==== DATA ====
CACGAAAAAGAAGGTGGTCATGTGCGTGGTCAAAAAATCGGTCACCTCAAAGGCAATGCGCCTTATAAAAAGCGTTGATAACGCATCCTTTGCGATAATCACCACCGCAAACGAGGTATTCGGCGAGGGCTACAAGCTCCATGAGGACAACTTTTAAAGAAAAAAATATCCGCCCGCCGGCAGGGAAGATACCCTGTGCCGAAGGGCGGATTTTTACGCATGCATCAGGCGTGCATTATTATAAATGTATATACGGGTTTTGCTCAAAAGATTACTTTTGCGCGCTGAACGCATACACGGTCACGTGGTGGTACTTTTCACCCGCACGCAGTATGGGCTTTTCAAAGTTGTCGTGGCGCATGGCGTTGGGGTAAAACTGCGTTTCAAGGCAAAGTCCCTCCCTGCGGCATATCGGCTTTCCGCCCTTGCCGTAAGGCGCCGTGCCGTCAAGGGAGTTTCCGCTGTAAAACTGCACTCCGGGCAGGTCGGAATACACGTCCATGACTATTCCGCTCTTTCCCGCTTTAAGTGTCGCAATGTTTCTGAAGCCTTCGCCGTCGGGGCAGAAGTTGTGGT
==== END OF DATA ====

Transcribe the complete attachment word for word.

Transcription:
CACGAAAAAGAAGGTGGTCATGTGCGTGGTCAAAAAATCGGTCACCTCAAAGGCAATGCGCCTTATAAAAAGCGTTGATAACGCATCCTTTGCGATAATCACCACCGCAAACGAGGTATTCGGCGAGGGCTACAAGCTCCATGAGGACAACTTTTAAAGAAAAAAATATCCGCCCGCCGGCAGGGAAGATACCCTGTGCCGAAGGGCGGATTTTTACGCATGCATCAGGCGTGCATTATTATAAATGTATATACGGGTTTTGCTCAAAAGATTACTTTTGCGCGCTGAACGCATACACGGTCACGTGGTGGTACTTTTCACCCGCACGCAGTATGGGCTTTTCAAAGTTGTCGTGGCGCATGGCGTTGGGGTAAAACTGCGTTTCAAGGCAAAGTCCCTCCCTGCGGCATATCGGCTTTCCGCCCTTGCCGTAAGGCGCCGTGCCGTCAAGGGAGTTTCCGCTGTAAAACTGCACTCCGGGCAGGTCGGAATACACGTCCATGACTATTCCGCTCTTTCCCGCTTTAAGTGTCGCAATGTTTCTGAAGCCTTCGCCGTCGGGGCAGAAGTTGTGGT